Can the Post Office Survive the Digital Age?

By: Chris Crum - September 6, 2011

In an article earlier this year, we asked, “Is email killing the post office?” Well, the post office is not dead yet, but it’s not helping from the looks of it. The U.S. Postal Service doesn’t have the money it needs to pay its bills, and email and the web are clearly major factors.

Can the post office survive the digital age? Tell us what you think.

A report from the New York Times is all but predicting the U.S. Postal Service’s demise. “The agency is so low on cash that it will not be able to make a $5.5 billion payment due this month and may have to shut down entirely this winter unless Congress takes emergency action to stabilize its finances,” the report says.

“If Congress doesn’t act, we will default,” Postmaster General Patrick R. Donahoe is quoted as saying.

Whew we discussed the subject before, Bloomberg BusinessWeek had put out a lengthy report looking at the decline of the USPS and its contributing factors. While touching on email, it looked more at comparison of USPS performance versus that of FedEx, UPS and DHL, as well as their international counterparts.

Despite talk that social media might one day kill email, email has proven time and time again that it is still a vital part of the Internet. A report from Pew Internet recently found that email (along with search) is the top activity online adults engage in on the web – way more than social media (though that’s growing significantly).

Pew Internet survey

Unfortunately for the USPS, that conversation is irrelevant, because social media and email go hand in hand when it comes to less communication by “snail mail” – a phrase that the post office no doubt despises.

One can only imagine how mobile has contributed to even more communication by web over mail. Now the Internet is in your pocket at all times, not to mention the phone – another classic non-mail form of communication. Last week, Nielsen put out a report finding that 40% of mobile users in the U.S. use smartphones.

Of course email isn’t the only part of the web that is hurting the post office. Online bill pay is a big contributor as well – also now handily available from your pocket.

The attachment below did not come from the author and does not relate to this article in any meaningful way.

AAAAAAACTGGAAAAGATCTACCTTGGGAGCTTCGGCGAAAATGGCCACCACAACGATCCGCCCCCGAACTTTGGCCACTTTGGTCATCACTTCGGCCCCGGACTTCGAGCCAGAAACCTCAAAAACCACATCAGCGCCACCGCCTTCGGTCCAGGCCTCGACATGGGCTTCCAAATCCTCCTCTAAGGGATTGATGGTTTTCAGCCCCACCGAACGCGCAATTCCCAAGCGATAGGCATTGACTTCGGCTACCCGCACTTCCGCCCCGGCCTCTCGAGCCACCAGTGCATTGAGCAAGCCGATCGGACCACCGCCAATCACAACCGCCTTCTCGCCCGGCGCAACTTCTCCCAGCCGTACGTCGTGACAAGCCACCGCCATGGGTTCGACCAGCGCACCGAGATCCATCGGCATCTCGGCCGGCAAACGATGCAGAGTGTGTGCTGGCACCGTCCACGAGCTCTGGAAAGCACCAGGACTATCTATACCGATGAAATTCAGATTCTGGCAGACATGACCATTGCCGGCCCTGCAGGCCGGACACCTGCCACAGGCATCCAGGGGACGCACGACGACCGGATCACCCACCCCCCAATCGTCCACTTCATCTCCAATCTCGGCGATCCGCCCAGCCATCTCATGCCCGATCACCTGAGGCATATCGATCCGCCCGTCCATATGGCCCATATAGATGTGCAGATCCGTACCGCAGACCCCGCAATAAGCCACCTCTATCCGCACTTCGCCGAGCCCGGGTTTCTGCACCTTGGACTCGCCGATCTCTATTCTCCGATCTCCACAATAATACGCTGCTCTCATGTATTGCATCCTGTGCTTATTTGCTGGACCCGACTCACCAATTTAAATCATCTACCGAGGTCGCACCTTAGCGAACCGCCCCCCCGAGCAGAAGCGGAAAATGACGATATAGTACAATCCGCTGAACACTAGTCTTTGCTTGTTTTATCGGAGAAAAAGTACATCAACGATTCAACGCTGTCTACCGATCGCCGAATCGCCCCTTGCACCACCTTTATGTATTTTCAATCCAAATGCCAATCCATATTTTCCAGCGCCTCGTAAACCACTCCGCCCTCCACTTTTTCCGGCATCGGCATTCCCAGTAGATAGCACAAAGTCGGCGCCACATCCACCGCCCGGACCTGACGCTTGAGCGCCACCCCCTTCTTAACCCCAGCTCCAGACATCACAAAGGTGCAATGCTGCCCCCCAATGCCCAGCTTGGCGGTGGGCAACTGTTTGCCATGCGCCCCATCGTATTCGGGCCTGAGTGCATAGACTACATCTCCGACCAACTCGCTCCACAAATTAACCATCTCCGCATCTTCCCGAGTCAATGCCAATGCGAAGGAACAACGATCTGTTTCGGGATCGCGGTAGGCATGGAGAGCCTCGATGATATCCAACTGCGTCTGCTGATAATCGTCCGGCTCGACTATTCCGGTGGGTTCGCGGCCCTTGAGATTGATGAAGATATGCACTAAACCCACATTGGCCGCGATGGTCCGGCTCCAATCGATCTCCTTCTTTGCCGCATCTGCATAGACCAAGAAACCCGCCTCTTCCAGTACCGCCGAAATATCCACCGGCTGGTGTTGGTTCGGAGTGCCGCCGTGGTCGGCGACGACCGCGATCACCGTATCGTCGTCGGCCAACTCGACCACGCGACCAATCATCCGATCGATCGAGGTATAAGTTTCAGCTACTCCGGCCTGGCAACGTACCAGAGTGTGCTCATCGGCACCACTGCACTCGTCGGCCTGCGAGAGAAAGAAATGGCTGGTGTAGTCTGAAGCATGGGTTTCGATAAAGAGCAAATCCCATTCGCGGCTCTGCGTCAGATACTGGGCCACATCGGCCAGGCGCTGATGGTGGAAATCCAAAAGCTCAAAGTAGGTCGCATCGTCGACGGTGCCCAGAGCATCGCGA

It’s just easier, cheaper and more efficient to communicate digitally.

Total mail volume decreased by 20% from 2006 to 2010, according to that Bloomberg report. The numbers can only be getting worse for the post office.

There will always be packages, but the digital age certainly continues to leave its mark on those as well. Movies, music and books are all digital now. Earlier this year, Amazon announced that Kindle books were outselling print books. Tablet (namely iPad) sales are on fire. The USPS also has to compete with those other parcel services too.

The Postal Service’s payment is due on September 30. From the sound of it, consumers wouldn’t likely feel the effects so much until early next year. At least the post office should remain open for the holidays.

Is the USPS in serious trouble or is this just a temporary set-back? Let us know what you think in the comments.

Chris Crum

About the Author

Chris CrumChris Crum has been a part of the WebProNews team and the iEntry Network of B2B Publications since 2003. Follow Chris on Twitter, on StumbleUpon, on Pinterest and/or on Google: +Chris Crum.

View all posts by Chris Crum
  • james davis

    The only chance that the Postal Service has to survive is to be allowed to recover part of what they have over payed into the employee pension fund. No other company is required to do this. If not for the over payment the USPS would be making a profit. Mismanagement is also part of their problem. Like most big business they have many managers and supervisors being payed large salries and doing very little to justiy their positions. All of their problems are not to be blamed on the internet alone.

  • steve vaughn

    I think the post office is in trouble at two levels. First, it thinks of itself as an institution instead of a service. The fact that the post office management signed off on a ‘no-layoff’ clause in the union contract earlier this year is a symptom of this. The proposals to close post offices and cut Saturday delivery are also, since these make only millions of dollar changes in a billions of dollar problem. Clearly the post office believes it is entitled to subsidies from the federal governmental and has set itself up to fail with out them. The second problem is that there is a breathtaking shift going on around the delivery of information. We are seeing information that has been delivered in physical containers now being delivered electronically. Letters, legal documents, books, magazines, bills, catalogs and advertising, which have been the bulk of USPS revenue and all going digital. We saw Kodak contract to a shadow of itself in a similar shift that took perhaps 5 years total. The post office has much less time to live in my estimation. Unfortunately, the management and the union leadership have resisted taking an honest look at the future for so long, there is now question in my mind that they are incapable of dealing with this situation. We will just have to see if Obama and the democrats can muster enough to save the postal unions like the saved the autoworker unions. In both cases, the effort looks futile.